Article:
Defining what you are analysing is key to conducting rigorous social science.

Yet defining corruption can often be much more complicated than it may at first appear.

On the one hand, much of the popular discourse in this area assumes everyone simply knows what corruption is. In other words, sets of behaviours are assumed to be so obviously corrupt that unpacking why that is hardly seems necessary. Some people define more or less everything their political opponents do as corrupt. They illustrate that (at times) corruption is simply a rhetorical tool to try and beat your enemies with.

On the other hand, even the most cursory of glances at the rhetoric around what constitutes corruption will show that there are grey areas. Where politicians (and others) stand often seems to affect what they understand corruption to be. Furthermore, in the world of academia, there’s a veritable cottage industry where people try to define corruption’s key constituent parts as well as where exactly corruption begins and ends.

This module begins by introducing the most prominent definitions in contemporary use.

We illustrate that different academic disciplines start their search for definitions in different places. For some, it’s about processes, for others, it’s about context and culture. For another group, it’s much more about outcomes. You’ll explore all these positions.

Once we’ve outlined the main approaches, we’ll use a wide array of case studies to make sense of what that means in the real world. Cases come from all round the world and lots of different contexts; we look at political cases, business cases, as well as examples from throughout history.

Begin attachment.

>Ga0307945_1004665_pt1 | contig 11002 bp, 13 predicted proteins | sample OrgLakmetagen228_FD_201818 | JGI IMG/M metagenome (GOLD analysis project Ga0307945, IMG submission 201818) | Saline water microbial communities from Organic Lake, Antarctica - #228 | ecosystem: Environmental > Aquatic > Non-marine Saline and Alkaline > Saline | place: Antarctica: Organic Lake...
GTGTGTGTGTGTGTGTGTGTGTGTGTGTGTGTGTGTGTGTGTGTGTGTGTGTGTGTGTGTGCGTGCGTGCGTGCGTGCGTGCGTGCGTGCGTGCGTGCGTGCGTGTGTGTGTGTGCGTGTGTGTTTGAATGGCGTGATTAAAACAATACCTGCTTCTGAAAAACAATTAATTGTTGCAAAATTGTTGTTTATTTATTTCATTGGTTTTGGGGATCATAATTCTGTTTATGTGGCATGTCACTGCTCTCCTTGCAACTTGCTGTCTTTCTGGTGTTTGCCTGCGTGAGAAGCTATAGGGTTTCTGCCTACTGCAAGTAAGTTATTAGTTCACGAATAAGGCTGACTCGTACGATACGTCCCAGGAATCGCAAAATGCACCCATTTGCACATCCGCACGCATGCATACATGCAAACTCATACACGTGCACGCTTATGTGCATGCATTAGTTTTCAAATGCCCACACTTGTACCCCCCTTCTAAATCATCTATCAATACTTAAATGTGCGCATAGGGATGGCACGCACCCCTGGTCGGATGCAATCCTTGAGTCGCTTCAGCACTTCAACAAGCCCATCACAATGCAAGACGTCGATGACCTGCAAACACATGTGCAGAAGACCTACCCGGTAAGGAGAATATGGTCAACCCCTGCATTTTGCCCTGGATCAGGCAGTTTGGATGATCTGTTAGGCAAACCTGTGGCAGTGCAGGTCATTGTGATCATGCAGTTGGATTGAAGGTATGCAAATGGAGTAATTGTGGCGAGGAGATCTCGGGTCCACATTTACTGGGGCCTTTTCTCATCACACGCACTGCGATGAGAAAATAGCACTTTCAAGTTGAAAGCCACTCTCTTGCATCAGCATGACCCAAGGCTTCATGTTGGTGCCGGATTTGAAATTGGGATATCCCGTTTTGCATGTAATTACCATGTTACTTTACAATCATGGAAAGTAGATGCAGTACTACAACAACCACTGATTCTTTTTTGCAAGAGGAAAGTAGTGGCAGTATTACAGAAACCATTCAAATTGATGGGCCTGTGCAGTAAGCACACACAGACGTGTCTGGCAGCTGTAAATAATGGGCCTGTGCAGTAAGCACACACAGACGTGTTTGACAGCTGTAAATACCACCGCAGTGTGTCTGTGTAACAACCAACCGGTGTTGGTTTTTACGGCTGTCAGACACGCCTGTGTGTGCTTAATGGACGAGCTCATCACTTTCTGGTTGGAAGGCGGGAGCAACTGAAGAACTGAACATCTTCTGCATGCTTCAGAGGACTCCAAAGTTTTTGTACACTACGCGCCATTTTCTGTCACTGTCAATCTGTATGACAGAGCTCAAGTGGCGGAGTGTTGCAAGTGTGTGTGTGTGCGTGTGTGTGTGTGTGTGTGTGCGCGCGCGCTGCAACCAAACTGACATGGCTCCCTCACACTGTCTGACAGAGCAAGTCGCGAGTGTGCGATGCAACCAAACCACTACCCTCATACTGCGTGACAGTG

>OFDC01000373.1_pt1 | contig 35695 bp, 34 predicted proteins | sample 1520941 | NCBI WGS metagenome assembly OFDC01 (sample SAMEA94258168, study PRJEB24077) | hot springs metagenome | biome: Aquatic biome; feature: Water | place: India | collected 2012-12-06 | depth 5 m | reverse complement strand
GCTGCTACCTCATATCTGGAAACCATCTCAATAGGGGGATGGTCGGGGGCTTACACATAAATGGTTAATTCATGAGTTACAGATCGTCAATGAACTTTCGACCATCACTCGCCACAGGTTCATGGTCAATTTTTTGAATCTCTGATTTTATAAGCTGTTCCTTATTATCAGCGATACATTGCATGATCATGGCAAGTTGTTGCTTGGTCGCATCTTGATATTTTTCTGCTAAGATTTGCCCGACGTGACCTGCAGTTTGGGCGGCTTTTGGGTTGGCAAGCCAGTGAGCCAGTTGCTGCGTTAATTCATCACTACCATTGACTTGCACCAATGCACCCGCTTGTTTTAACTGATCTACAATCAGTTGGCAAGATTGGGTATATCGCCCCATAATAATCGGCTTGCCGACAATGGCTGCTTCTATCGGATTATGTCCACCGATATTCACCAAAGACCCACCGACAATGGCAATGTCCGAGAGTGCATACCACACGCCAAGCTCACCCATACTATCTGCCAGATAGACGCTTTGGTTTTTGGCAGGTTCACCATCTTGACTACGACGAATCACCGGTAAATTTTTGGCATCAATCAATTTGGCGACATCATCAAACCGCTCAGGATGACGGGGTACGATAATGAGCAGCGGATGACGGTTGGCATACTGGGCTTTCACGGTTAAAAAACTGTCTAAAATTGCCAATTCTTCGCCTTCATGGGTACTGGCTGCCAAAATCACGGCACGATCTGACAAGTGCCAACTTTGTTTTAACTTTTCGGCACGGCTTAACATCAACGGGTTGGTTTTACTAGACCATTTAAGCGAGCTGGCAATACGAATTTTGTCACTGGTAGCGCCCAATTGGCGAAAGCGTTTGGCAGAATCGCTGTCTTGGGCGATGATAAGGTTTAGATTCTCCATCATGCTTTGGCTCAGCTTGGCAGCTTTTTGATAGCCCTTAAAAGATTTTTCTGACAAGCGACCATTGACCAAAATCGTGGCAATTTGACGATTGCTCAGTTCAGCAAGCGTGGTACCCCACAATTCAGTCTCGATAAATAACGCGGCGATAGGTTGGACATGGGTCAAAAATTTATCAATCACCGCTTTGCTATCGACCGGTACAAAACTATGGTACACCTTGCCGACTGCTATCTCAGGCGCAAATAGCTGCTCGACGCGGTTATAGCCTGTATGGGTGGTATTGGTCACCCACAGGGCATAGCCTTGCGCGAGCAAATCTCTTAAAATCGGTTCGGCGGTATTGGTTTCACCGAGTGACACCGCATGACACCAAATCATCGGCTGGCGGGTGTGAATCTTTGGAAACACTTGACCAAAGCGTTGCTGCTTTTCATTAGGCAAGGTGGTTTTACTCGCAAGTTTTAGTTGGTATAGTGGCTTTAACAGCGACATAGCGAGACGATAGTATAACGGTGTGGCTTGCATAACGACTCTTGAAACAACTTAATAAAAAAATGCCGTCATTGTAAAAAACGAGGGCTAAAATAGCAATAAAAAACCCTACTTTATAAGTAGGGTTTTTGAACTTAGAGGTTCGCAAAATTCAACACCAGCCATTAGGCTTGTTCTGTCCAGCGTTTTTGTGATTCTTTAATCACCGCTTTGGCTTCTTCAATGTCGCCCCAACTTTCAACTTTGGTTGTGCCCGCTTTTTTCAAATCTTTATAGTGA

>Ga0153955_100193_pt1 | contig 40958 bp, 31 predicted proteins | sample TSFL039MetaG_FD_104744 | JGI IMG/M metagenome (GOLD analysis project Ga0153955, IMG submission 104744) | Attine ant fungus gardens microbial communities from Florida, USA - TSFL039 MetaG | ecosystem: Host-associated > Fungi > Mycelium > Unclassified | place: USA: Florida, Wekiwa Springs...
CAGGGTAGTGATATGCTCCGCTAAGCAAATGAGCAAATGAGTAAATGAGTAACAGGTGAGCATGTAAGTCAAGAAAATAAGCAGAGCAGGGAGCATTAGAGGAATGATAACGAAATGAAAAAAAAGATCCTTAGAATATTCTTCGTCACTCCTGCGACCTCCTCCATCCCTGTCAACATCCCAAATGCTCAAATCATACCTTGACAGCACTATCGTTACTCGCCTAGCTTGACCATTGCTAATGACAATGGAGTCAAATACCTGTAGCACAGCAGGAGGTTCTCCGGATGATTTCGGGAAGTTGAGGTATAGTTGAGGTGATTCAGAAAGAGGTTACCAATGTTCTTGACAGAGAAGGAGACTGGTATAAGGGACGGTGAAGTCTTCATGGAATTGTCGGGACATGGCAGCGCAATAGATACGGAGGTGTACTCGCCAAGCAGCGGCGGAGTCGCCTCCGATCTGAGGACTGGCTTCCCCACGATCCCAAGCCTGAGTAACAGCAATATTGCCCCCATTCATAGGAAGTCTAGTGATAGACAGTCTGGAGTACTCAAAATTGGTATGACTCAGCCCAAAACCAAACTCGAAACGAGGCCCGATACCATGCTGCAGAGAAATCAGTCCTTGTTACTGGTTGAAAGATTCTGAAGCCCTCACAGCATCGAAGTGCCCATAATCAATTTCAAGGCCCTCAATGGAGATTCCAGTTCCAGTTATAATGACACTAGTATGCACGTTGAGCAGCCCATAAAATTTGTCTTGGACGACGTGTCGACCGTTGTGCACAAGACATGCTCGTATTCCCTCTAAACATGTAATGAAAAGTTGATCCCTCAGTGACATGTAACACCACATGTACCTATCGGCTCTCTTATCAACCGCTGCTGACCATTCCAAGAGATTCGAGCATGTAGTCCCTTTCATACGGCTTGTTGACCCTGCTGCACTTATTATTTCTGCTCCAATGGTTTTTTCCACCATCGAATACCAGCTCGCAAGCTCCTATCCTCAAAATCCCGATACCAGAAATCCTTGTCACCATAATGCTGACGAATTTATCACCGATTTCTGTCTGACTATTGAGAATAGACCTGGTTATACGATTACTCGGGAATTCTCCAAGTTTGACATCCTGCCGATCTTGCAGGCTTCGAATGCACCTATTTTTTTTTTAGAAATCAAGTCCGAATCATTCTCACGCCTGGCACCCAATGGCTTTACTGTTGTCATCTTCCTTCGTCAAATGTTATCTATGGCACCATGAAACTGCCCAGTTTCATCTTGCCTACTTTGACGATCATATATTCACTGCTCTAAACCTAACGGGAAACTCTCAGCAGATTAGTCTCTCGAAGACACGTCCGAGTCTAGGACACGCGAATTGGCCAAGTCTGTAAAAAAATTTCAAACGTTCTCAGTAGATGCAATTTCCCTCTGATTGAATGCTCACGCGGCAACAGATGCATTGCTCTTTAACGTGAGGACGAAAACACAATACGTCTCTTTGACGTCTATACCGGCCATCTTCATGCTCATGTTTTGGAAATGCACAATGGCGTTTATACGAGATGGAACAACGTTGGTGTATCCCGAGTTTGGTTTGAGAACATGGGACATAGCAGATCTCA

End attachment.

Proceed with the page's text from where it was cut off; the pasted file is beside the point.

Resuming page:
You’ll end the module with an appreciation of the academic debates on what corruption is, as well as knowledge on how that can and does influence real-world understandings of potentially corrupt practice.

Module Lead: Professor Dan Hough

What you’ll learn

  • You’ll learn about the major approaches to understanding corruption. You’ll critically evaluate each of the main definitions, exploring and unpacking the practical implications for adopting each definition in real-world contexts.
  • You’ll learn about a range of real-world cases that highlight some of the challenges inherent in defining corrupt practice.
  • You’ll learn how different disciplines approach the issue of understanding corruption and why. Why do economics and anthropologists, for example, begin (and often end) in such very different places? You’ll develop a much deeper understanding of the definitional disputes across disciplines.

By the end of the module, you’ll be able to:

  • demonstrate an understanding of the core assumptions inherent in debates centring on what corruption is
  • apply this knowledge to real-world cases of corrupt practice, illustrating where corruption begins, ends and may be understood as contested
  • understand why different disciplines define corruption in (at times) very different ways.

Types of assessment may include:

  • a written review (30%) – you’ll review key academic articles on the definition of corruption
  • a one-page poster (20%) – you’ll outline how international organisations understand corruption
  • a 10-minute video presentation (50%) – you’ll choose a corruption case study and provide an evaluation of arguments for and against the case being understood as corrupt.